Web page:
Silver-Gilt London, 1716
Maker’s mark of David Willaume
Height: 25.5cm, 10in
Weight: 1,529g, 50oz
The cup engraved on one side with the royal arms as borne by Edward VIII; the other with the arms of Dickinson impaling Appleyard, circa 1750.
The cover engraved with the cypher of Edward VIII, hallmarked near the handle and on the cover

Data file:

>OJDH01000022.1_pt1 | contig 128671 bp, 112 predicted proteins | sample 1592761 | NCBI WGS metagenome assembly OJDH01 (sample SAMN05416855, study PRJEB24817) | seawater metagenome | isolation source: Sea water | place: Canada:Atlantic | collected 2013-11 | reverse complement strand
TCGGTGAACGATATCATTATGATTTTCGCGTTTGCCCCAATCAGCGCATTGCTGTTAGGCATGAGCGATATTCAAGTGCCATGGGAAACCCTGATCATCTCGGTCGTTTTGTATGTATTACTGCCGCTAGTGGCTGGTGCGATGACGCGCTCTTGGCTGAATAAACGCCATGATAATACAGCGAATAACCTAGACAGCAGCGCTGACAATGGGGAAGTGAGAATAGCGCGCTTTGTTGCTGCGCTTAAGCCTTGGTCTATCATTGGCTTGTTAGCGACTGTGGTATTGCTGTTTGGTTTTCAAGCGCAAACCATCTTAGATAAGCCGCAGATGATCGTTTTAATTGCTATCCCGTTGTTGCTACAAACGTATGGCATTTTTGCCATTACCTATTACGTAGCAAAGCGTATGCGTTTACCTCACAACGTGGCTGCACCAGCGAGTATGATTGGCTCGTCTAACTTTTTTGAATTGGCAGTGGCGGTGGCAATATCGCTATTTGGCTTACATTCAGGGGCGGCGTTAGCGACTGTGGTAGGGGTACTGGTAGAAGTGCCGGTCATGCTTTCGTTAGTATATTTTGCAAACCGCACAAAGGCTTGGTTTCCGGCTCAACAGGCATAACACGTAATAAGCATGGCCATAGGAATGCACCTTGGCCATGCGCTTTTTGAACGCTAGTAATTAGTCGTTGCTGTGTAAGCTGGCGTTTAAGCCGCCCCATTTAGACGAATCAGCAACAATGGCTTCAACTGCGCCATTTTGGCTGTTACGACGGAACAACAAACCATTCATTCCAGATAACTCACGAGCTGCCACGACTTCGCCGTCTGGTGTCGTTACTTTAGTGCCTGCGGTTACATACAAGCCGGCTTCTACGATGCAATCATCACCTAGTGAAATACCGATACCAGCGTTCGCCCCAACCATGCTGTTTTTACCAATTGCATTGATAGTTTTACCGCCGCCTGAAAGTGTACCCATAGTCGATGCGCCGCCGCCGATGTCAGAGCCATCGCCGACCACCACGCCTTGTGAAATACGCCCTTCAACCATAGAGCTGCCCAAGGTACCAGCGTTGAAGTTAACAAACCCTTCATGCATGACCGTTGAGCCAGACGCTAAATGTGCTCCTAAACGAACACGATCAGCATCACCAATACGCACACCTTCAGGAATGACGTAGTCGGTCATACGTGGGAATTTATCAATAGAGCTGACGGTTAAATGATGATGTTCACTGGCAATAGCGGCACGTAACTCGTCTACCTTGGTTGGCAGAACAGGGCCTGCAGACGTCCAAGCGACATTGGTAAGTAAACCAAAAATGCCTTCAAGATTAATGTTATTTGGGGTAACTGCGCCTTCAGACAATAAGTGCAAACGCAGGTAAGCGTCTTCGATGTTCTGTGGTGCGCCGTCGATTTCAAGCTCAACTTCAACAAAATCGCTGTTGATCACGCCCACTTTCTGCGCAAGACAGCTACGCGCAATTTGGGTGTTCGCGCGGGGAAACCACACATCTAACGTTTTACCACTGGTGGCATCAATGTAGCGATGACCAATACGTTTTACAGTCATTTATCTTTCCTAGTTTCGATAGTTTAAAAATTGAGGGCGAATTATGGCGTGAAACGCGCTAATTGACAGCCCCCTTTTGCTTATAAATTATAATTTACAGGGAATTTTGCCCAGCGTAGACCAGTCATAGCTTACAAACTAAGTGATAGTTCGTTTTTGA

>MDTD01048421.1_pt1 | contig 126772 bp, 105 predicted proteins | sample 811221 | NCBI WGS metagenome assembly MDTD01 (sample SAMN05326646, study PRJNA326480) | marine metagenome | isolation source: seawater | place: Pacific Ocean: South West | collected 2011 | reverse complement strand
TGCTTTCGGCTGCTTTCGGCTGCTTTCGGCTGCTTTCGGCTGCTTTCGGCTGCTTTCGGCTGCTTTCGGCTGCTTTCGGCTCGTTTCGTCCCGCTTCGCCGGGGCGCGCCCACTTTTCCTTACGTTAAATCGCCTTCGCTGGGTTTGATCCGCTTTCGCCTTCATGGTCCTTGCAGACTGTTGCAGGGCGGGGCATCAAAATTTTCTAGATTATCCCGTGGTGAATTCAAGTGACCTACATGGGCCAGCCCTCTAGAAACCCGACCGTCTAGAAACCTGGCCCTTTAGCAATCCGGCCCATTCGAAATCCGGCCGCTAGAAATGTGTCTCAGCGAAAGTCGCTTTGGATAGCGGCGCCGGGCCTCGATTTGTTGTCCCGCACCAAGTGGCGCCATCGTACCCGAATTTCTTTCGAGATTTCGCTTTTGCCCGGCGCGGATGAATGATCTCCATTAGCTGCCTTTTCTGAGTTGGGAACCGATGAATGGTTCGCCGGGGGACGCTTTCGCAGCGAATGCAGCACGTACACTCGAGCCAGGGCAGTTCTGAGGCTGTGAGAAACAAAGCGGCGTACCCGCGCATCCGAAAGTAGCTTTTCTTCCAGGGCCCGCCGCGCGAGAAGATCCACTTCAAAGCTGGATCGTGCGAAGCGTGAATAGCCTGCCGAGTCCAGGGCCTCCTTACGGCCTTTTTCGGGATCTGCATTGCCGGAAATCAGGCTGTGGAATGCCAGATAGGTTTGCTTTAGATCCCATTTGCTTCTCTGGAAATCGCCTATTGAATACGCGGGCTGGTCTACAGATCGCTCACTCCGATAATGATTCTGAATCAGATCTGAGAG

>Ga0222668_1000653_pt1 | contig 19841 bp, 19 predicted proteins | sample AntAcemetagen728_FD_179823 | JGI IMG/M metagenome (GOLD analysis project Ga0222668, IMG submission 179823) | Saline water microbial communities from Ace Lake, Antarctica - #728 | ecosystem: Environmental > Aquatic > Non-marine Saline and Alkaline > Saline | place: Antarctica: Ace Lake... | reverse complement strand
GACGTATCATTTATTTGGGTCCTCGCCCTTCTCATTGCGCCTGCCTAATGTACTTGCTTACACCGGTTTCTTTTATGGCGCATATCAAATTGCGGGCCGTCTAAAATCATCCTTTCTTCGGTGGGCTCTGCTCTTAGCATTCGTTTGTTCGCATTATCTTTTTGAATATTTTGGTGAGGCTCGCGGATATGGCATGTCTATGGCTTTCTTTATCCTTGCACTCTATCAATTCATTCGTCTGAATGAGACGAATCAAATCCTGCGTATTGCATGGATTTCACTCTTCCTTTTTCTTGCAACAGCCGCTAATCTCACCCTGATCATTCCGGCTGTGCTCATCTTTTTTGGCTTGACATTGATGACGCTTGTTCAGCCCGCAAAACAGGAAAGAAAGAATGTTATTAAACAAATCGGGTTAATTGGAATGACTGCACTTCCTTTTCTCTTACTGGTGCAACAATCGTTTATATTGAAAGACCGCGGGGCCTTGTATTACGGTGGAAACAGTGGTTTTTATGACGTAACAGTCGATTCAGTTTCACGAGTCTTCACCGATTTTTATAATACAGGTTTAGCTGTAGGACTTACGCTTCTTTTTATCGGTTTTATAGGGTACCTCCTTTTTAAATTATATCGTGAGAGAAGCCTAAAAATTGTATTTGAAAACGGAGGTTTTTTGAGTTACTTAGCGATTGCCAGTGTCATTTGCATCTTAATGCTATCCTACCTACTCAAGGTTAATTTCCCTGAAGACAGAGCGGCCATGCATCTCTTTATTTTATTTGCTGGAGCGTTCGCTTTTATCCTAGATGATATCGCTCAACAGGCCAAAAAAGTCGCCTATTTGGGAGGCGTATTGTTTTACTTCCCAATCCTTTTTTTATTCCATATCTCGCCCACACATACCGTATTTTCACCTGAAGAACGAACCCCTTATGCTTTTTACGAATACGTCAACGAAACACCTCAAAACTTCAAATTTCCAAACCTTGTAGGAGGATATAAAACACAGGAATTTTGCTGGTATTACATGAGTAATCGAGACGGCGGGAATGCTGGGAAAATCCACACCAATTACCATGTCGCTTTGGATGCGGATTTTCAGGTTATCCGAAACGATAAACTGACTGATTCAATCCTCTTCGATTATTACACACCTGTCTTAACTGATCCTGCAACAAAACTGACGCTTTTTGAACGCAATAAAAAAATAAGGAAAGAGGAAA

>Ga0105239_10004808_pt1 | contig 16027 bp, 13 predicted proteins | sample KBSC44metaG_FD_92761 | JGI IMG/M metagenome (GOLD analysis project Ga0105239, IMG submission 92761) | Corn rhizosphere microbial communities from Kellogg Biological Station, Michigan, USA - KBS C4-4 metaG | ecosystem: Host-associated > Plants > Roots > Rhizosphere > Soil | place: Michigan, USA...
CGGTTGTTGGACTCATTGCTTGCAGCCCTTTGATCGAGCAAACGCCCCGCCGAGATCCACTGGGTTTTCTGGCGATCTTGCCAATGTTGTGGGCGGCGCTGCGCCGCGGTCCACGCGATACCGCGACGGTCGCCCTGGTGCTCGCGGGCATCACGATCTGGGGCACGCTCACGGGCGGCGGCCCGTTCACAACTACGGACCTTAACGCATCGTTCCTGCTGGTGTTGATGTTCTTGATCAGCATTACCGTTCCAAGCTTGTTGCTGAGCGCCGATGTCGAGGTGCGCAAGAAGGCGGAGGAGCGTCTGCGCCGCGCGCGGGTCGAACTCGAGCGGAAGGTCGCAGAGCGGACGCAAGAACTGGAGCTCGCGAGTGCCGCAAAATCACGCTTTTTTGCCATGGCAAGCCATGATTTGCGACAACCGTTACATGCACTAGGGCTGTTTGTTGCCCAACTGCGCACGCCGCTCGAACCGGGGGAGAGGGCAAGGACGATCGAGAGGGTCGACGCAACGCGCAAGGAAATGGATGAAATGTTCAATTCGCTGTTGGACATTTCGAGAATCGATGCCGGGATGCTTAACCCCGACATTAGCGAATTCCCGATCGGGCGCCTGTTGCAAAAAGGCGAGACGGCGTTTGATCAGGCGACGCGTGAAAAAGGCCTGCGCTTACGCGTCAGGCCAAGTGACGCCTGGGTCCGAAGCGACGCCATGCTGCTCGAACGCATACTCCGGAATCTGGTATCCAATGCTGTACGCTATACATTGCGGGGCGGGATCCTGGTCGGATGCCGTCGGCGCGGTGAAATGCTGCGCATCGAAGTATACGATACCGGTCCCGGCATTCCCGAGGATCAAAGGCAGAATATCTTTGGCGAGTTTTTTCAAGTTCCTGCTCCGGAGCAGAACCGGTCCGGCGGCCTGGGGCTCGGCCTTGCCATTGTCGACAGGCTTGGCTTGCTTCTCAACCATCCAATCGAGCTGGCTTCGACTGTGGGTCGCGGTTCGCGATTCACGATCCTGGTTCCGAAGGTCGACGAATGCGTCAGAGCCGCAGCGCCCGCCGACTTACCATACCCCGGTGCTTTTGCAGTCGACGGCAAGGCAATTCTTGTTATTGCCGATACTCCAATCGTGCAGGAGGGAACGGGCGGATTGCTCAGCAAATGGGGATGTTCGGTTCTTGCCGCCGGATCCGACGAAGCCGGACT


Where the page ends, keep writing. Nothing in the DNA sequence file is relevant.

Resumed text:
Son of Adam Willaume goldsmith of Metz on the pont des Morts and Anne Phillipe his wife, born 7 June 1658. He presumably learnt his trade from his father or another Metz goldsmith. His denization appears in the State Papers, Carr. II, Entry Book 67, under date 16 December 1687, where the name is spelt Williamme, (or Villiamme). Heal's reference to him, therefore as being in London in 1674 is an error, perhaps deriving from a misattribution of a mark. He does, however, record Willaume at the Windsor Castle, Charing Cross from 1686, by which time he may well have reached London, Denization following later. The identity of his pre-1697 mark or marks remains doubtful. He married at the French Chapel of La Patente, Spitalfields, October 1690, Marie daughter of Samuel Matteyer, Minister of that church and sister of Lewis Matteyer. Free by order of the Court of Aldermen as David Williams 27 January 1693/4. Livery, October 1698. Court, February 1724/5. First mark as largeworker, undated, probably April 1697 on commencement of register. Address:'in the pell-mell'. Second and third marks added to the first entry, 29 January 1719. Address: St James's Street. Fourth mark, 27 July 1720, same address. Heal records him as David Willaume senior goldsmith and banker, London, 1674-1712, of which the first date is erroneous; and Windsor Castle, Charing Cross, 16686-90; and Golden Ball, Pall Mall, 1697-1712. Heal gives the St. James's Street address only to David Willaume II, but it is clear that the father was in St James's Street by January 1719, where Chaffers states he is recorded as 'running cahes'; the 1720 entry appears to be his son's hand, although he was not free till 1723, presumably acting for his father. He is also recorded by Hilton Price, (Handbook of London Bankers). The children of his marriage were Anne, born 1691, wife of David Tanqueray, David , born 1693 and Adam and Suzzane born 1694 and 1696, both dead in infancy. Willaume makes frequent appearances in the Huguenot church registers of London as witness or godfather, and it is clear he was an outstanding member of the community. He first appears as godfather to David Surel at Hungerford Market Church, 5 August 1688, and 'assisted' at the marriage of his sister-in-law Marie Mettayer to Simon Gribelin, the engraver 1 January 1691 at La Patente, Spitalfields, which was the church at which Simon Mettayer was minister. The entry of his own marriage rus:'David Willaume marchand orfebbure en cette ville f.d' Adam Willaume marchand demt à Metz et d'Anne Phillipe-et Marie Mettayer ff.de Maistre Samuel Mettayer, l'un des ministres de cette eglise et de Susanne Fremin. Led. epoux assisté du Sr Phillipe Ostome et du Sr Willaume Crommelin, marchand, dents en cette ville; et lad. epose assistée de Samuel Metayer son père, et Samuel Mettayer, son frère, demts aussi en cette ville. Samuel Mettayer, min.' Willaume appears to have retired about 1728 (when David II entered a mark of distinctly different type to his father, and purchased the manor of Tingrith, Bedfordshire in 1730, from which time the family became seated there, inter-marrying with the Tanqueray's and later being styled Tanqueray-Willaume. He died before 22 January 1741. There is no doubt, on the evidence of his surviving work, that Willaume enjoyed the patronage of the wealthiest clients in England from the latter part of the reign of William III to the end of George I's reign. Among so many outstanding pieces it is difficult to select any pre-eminent masterpiece, when all display the qualities of rich design and impeccable execution. The following is a short list of important works: 1698 Pair of wine coolers. Duke of Devonshire 1699 Ewer and dish. Queen's College, Cambridge 1699 Pair of sconces. Lord Brownlow 1700 Ewer and dish. Duke of Portland 1701 Ewer and dish. Duke of Abercorn 1701. Wine Fountain. Duke of Buccleuch 1704 etc. Toilet service. Luton Hoo Collection 1706 Ewer and dish. Fishmonger's Company 1708 Wine-cistern and fountain. Duke of Brunswick 1711 Pair of mounted ivory vases. Wilding collection, British Museum 1713 Punch bowl and cover. Trinity Hall, Cambridge 1718 Ewer and dish. Ex Hearst Collection 1938 1725 Toilet service. Ex Collection of Viscount Cowdray 1726 Ewer and dish. Earl Fitzwilliam
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